I was watching her microwave a bagel when she said it. It was one of those moments where your actions make you completely unaware that you’re even having a conversation. My mouth was moving, and we were most certainly talking, but I wasn’t paying attention to what I was saying. I couldn’t get past the fact that she was microwaving a bagel. She wrapped it in a paper towel, frozen, and was not using the defrost setting. Didn’t she know it would soon become a boot? I almost didn’t realize I was saying anything at all, until I was jolted back when she said, "Love isn’t always enough." And I remember looking up at her, blinking. What?! It never occurred to me that love couldn’t be enough to make a romantic relationship work. Everyone loves their parents; even people who hate their parents love their parents. And kids are pretty unconditional.
I remember this conversation. I must have been about fourteen, in the kitchen of my best friend’s house, watching the microwave, glancing at the blue KitchenAid mixer covered by a plastic case. She’s not alive anymore, but I hear her words from time to time. And now I know what she meant.
You can love someone, and it cannot work out. You make the choice to work on it, but it’s not always the case that both people are willing, are able, to work. As I said in Straight Up and Dirty, you can’t be the one always tossing out the life-preserver trying to save things. The other person has to want to keep the boat afloat, not always want to bail because it’s easier. But even when both partners are willing and able to work, sometimes it is a case of love just doesn’t conquer it all. "All you need is love." The Beatles are liars. It’s not that simple. People speak of the amazing powers, how it overcomes, how it’s heroic and sacrificing. It’s just not everything, not the way it’s made out to be. You need a lot more than love (and all the things that go along with it) to make a relationship thrive.
I heard once that there were certain factors that contributed to whether or not a couple lasted, happily. They basically had to agree on the following issues:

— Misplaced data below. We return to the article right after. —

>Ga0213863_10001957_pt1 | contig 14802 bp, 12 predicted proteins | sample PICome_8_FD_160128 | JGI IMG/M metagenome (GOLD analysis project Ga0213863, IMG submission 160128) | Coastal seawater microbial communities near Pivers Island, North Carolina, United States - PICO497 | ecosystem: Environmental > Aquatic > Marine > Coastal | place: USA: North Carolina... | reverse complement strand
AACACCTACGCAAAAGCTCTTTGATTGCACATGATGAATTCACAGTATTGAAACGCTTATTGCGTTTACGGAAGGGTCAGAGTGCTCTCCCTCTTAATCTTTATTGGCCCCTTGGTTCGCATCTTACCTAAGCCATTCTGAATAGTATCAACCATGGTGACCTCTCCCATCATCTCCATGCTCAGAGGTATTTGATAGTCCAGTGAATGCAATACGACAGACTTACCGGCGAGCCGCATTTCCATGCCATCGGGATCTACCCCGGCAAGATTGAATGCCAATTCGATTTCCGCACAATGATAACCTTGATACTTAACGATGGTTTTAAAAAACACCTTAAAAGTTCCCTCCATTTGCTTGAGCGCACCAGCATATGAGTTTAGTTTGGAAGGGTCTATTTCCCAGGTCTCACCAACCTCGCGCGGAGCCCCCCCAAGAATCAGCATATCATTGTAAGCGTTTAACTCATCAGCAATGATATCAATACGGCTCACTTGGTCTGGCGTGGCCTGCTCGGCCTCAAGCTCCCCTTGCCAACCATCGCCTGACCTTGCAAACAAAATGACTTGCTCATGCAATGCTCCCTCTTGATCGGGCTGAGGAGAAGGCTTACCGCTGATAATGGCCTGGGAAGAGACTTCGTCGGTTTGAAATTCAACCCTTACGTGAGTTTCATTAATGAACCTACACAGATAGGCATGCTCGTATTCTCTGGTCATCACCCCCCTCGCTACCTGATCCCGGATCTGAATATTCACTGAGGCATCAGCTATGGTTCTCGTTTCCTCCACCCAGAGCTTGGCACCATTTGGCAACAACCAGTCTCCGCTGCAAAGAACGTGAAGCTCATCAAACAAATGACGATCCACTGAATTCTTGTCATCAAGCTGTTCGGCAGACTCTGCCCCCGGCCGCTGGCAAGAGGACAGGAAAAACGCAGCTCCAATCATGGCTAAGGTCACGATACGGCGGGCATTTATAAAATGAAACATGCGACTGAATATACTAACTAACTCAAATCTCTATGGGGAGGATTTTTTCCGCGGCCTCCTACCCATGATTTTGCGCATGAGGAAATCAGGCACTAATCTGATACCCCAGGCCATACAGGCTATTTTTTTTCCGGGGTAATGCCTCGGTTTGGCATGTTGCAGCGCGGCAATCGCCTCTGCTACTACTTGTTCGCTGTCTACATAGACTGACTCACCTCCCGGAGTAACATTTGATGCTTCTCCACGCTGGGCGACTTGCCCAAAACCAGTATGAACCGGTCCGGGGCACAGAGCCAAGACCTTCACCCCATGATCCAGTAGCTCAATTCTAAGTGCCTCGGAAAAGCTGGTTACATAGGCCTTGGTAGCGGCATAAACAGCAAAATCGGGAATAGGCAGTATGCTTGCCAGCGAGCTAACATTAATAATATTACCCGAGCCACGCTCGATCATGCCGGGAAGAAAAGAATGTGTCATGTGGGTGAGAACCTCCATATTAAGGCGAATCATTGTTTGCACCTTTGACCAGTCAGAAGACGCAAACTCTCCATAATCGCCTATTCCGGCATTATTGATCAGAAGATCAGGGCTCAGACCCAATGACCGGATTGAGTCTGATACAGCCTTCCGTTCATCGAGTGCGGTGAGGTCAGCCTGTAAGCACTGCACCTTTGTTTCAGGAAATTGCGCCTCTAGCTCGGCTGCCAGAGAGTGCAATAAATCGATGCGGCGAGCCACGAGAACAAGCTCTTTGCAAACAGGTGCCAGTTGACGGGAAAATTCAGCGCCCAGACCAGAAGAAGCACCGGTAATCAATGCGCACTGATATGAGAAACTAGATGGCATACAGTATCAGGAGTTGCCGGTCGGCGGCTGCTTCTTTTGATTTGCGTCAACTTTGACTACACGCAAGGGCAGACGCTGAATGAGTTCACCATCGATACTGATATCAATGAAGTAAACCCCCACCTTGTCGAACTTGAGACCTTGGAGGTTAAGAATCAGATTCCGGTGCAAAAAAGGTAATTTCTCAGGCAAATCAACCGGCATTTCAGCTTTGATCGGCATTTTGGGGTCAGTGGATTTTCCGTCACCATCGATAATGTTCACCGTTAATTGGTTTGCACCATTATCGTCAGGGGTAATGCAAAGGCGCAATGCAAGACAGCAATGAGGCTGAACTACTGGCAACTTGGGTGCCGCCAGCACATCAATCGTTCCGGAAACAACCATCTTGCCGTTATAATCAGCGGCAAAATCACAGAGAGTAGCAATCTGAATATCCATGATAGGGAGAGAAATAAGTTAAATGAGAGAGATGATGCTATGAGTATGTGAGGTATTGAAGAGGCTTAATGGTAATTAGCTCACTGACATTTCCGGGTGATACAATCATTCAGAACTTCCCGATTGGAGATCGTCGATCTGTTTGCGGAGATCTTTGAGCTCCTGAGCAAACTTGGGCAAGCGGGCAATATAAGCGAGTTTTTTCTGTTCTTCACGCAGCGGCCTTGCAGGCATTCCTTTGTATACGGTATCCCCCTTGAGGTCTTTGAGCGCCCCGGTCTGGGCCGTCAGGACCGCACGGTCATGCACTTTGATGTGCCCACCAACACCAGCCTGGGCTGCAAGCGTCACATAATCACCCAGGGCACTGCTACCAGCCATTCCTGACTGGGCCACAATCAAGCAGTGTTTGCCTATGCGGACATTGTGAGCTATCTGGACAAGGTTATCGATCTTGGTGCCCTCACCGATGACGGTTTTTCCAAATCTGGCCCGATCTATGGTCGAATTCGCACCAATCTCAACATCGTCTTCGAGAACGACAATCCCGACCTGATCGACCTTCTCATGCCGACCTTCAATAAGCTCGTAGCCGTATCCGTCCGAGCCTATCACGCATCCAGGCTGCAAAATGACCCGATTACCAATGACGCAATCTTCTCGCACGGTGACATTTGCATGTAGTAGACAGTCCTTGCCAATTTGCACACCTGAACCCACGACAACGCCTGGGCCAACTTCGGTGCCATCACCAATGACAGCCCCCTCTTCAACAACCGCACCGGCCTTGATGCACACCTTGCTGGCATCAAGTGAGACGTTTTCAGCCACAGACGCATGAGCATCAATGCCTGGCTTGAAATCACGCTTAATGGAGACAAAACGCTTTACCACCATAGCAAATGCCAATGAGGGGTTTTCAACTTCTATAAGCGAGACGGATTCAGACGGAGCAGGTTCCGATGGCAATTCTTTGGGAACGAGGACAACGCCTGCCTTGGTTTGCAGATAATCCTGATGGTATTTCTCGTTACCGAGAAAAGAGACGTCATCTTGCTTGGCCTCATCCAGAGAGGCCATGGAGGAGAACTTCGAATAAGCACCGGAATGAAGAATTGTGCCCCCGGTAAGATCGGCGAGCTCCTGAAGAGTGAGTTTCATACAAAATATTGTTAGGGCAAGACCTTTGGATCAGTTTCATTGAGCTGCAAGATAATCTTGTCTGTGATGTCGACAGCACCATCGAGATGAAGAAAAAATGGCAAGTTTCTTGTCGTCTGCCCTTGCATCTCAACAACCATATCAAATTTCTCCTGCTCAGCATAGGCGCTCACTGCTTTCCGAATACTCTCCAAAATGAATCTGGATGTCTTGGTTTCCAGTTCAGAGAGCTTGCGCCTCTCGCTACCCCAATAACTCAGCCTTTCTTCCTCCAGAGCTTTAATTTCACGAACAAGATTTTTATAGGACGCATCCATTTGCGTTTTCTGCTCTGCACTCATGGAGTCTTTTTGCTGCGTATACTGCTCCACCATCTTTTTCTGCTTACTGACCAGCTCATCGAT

1. Money: how it should be handled, how much to save, sharing the same goals and philosophies about it.
2. Children: wanting them, not wanting them, and how many to have. Yes, parents argue all the time about how to raise them, and that’s okay, but it might be a deal breaker if one person wants six kids and the other only one. Circumstances, fertility issues, etc. cannot be helped, and therefore are not included in this category, since there’s nothing to "agree on," aside from wanting to stop or start treatment, consider adoption, etc.
3. Religion: You needn’t share the same religion but must agree on how much religion is in your lives, an arrangement you’re both comfortable with, even if it’s the decision to live without religion in your lives.
4. Location: City mouse, Country mouse won’t work. There are people who fall in love with someone who has to move around a lot, and they need to be okay with relocation.
There are others, of course, you know, priorities and intangibles. I wonder of which she was speaking when she said "sometimes love isn’t enough." The everyday life lived between "I love you" moments. Bills. Infidelity. Though, I’m sure it wasn’t something you can simply point to, some item on a list with its own number. There are deal breakers. This list is just predictors. Or at least that’s what an ex of mine told me before asking me to move in with him, arguing, "see, we agree on all these things." It still didn’t work.